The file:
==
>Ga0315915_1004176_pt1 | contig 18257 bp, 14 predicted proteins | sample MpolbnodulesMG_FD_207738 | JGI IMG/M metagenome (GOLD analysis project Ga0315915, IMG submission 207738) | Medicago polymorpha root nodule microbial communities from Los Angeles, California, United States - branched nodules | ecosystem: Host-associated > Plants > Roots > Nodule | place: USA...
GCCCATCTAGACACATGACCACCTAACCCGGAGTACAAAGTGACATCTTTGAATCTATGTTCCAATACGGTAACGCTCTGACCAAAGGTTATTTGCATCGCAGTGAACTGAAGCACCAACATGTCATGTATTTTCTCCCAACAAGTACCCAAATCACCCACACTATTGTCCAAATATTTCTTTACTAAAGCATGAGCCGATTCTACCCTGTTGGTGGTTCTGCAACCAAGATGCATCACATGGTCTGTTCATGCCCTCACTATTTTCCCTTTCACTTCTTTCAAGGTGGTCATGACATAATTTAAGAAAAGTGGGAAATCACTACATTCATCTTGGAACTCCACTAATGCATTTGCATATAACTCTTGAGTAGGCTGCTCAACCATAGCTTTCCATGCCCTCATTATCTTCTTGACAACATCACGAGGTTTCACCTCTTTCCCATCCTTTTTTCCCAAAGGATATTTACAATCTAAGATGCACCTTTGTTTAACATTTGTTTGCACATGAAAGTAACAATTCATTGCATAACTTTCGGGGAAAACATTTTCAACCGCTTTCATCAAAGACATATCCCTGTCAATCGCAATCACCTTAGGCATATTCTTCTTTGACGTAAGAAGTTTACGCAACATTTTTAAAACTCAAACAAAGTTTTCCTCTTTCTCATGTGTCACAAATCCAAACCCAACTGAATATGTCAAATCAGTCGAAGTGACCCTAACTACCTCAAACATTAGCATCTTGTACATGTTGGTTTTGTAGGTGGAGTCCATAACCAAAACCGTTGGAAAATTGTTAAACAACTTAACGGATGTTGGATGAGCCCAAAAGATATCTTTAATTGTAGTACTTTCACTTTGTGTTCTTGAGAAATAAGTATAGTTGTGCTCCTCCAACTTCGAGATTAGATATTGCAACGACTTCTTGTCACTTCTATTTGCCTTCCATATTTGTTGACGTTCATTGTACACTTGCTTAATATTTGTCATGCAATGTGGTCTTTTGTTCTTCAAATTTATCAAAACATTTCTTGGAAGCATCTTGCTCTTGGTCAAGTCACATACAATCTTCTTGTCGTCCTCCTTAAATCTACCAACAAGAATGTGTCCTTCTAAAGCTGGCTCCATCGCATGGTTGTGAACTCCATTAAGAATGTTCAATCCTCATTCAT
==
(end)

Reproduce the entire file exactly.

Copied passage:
>Ga0315915_1004176_pt1 | contig 18257 bp, 14 predicted proteins | sample MpolbnodulesMG_FD_207738 | JGI IMG/M metagenome (GOLD analysis project Ga0315915, IMG submission 207738) | Medicago polymorpha root nodule microbial communities from Los Angeles, California, United States - branched nodules | ecosystem: Host-associated > Plants > Roots > Nodule | place: USA...
GCCCATCTAGACACATGACCACCTAACCCGGAGTACAAAGTGACATCTTTGAATCTATGTTCCAATACGGTAACGCTCTGACCAAAGGTTATTTGCATCGCAGTGAACTGAAGCACCAACATGTCATGTATTTTCTCCCAACAAGTACCCAAATCACCCACACTATTGTCCAAATATTTCTTTACTAAAGCATGAGCCGATTCTACCCTGTTGGTGGTTCTGCAACCAAGATGCATCACATGGTCTGTTCATGCCCTCACTATTTTCCCTTTCACTTCTTTCAAGGTGGTCATGACATAATTTAAGAAAAGTGGGAAATCACTACATTCATCTTGGAACTCCACTAATGCATTTGCATATAACTCTTGAGTAGGCTGCTCAACCATAGCTTTCCATGCCCTCATTATCTTCTTGACAACATCACGAGGTTTCACCTCTTTCCCATCCTTTTTTCCCAAAGGATATTTACAATCTAAGATGCACCTTTGTTTAACATTTGTTTGCACATGAAAGTAACAATTCATTGCATAACTTTCGGGGAAAACATTTTCAACCGCTTTCATCAAAGACATATCCCTGTCAATCGCAATCACCTTAGGCATATTCTTCTTTGACGTAAGAAGTTTACGCAACATTTTTAAAACTCAAACAAAGTTTTCCTCTTTCTCATGTGTCACAAATCCAAACCCAACTGAATATGTCAAATCAGTCGAAGTGACCCTAACTACCTCAAACATTAGCATCTTGTACATGTTGGTTTTGTAGGTGGAGTCCATAACCAAAACCGTTGGAAAATTGTTAAACAACTTAACGGATGTTGGATGAGCCCAAAAGATATCTTTAATTGTAGTACTTTCACTTTGTGTTCTTGAGAAATAAGTATAGTTGTGCTCCTCCAACTTCGAGATTAGATATTGCAACGACTTCTTGTCACTTCTATTTGCCTTCCATATTTGTTGACGTTCATTGTACACTTGCTTAATATTTGTCATGCAATGTGGTCTTTTGTTCTTCAAATTTATCAAAACATTTCTTGGAAGCATCTTGCTCTTGGTCAAGTCACATACAATCTTCTTGTCGTCCTCCTTAAATCTACCAACAAGAATGTGTCCTTCTAAAGCTGGCTCCATCGCATGGTTGTGAACTCCATTAAGAATGTTCAATCCTCATTCAT